How Rebellion Came to Dwell in the House of God

On Wednesday, October 24 at 12:00pm, Ayala Emmett, Associate Professor of Anthropology, will share her current work, “Feminism, Religion, and Justice: How Rebellion Came to Dwell in the House of God.” Please RSVP to by October 20  if you plan to join! The paper will be circulated prior to the event.

Abstract from Dr. Emmett:

Situated on the contested boundaries of religion and the public sphere, this paper asks how secular ideas have entered places of worship in America, and more specifically how feminism has entered synagogues committed to tradition to produce rebellion and a historically transformed Judaism. Following the flow of ideas from the public sphere to religious practices challenges theories of tradition/modernity past/present religion/secularism divide and antagonism. The trail of rebellion complicates theories of antagonism between religion and the public sphere; rebellion indicates that secular ideas have been entering places of worship in America since the 18th century. I propose that inserting rebellion in places of worship produced an ethic of social justice that linked religious communities and the public sphere in a shared moral universe; this ethic of justice has been under cultural construction, that is, an ethic on a persistent problematic road; attempts to repair/expand it produce a shared moral universe.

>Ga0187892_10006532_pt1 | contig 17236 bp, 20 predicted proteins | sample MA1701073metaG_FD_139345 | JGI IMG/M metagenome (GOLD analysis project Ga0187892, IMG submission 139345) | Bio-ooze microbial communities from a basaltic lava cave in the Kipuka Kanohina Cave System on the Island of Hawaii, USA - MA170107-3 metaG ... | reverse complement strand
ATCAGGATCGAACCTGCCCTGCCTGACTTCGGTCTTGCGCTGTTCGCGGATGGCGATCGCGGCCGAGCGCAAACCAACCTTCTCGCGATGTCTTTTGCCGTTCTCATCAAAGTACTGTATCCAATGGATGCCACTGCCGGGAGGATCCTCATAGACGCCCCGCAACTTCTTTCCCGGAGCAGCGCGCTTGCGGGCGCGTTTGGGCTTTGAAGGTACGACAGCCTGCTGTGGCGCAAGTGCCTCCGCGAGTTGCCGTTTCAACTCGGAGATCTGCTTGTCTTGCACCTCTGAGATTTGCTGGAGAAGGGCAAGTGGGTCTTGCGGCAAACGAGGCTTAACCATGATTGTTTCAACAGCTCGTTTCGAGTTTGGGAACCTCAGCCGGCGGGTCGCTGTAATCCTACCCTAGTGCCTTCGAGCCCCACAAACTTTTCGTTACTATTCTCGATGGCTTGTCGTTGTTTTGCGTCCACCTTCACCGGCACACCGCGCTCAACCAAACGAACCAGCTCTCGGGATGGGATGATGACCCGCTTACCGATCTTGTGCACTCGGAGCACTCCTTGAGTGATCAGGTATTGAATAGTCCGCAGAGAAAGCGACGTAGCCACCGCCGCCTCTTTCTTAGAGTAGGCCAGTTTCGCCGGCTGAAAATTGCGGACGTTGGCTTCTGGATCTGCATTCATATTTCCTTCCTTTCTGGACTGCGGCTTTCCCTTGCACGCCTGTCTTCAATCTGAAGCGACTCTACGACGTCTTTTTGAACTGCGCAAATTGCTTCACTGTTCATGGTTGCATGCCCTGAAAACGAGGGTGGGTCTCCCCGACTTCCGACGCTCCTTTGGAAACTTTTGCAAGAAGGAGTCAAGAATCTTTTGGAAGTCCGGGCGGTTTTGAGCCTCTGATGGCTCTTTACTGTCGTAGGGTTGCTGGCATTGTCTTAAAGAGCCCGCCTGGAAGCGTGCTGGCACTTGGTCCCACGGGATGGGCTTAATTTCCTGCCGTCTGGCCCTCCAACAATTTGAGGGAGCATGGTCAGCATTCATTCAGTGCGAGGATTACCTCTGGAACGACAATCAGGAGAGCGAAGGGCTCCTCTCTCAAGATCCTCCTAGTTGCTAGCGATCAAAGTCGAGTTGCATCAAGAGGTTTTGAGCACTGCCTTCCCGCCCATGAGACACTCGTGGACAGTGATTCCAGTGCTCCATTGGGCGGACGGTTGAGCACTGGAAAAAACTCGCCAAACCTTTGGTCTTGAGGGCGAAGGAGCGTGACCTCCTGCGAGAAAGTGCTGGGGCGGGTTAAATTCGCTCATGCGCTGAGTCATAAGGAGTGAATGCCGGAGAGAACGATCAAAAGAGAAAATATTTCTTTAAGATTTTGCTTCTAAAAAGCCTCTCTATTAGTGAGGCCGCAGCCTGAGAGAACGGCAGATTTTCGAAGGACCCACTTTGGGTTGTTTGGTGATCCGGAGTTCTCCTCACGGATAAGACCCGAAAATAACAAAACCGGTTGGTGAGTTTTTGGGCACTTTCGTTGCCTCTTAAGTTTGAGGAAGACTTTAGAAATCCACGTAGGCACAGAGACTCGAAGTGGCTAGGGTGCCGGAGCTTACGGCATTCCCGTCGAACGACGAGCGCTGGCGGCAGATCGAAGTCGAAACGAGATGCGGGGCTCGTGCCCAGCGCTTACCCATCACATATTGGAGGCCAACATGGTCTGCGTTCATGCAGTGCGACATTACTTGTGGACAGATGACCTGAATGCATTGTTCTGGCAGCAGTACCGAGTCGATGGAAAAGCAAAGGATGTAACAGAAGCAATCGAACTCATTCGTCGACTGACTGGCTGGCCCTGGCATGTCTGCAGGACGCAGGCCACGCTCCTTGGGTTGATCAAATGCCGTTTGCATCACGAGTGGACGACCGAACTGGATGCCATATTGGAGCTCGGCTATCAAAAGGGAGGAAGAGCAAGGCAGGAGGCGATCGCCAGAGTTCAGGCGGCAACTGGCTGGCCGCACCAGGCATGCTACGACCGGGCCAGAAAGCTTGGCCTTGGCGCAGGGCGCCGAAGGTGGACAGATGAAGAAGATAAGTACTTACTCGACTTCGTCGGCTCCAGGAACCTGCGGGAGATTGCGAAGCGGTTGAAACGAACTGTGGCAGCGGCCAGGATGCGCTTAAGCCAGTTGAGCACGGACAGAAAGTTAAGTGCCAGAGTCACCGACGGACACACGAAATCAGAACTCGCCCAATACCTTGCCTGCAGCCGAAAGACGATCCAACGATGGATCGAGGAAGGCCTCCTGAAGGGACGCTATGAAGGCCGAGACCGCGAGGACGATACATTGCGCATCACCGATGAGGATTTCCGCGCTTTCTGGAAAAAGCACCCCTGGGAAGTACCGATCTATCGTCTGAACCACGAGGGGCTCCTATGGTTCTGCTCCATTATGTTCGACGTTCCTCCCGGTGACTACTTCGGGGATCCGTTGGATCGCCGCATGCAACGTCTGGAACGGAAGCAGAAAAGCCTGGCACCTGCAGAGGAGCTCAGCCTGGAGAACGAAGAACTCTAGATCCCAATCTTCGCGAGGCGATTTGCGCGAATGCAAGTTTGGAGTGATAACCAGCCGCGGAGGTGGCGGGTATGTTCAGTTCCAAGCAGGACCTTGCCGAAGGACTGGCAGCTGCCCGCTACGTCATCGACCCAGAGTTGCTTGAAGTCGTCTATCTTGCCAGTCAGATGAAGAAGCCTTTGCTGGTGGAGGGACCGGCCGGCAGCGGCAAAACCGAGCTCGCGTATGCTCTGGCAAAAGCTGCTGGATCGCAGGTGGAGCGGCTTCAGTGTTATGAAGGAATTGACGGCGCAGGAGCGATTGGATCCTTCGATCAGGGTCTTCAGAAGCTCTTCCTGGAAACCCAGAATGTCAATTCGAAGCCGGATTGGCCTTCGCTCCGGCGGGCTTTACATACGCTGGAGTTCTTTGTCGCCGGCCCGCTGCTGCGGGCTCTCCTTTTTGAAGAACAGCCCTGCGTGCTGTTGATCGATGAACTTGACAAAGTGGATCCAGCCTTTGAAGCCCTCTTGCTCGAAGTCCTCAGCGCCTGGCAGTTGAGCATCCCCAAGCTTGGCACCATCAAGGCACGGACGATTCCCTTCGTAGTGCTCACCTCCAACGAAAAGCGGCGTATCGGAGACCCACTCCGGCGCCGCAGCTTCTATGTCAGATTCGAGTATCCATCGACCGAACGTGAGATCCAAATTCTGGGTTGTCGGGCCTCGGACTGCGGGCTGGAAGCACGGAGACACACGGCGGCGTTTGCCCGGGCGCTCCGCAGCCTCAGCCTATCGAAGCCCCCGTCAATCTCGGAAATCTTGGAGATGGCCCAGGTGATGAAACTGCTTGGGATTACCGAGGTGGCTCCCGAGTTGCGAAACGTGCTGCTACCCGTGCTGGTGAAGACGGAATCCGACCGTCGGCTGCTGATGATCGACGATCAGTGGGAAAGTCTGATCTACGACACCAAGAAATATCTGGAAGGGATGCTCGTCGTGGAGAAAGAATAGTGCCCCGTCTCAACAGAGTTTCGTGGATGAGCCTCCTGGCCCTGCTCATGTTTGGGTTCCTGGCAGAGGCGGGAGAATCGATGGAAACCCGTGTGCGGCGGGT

About Kaitlin Legg

Former Program Assistant at the Susan B. Anthony Institute for Gender and Women's Studies at the University of Rochester.
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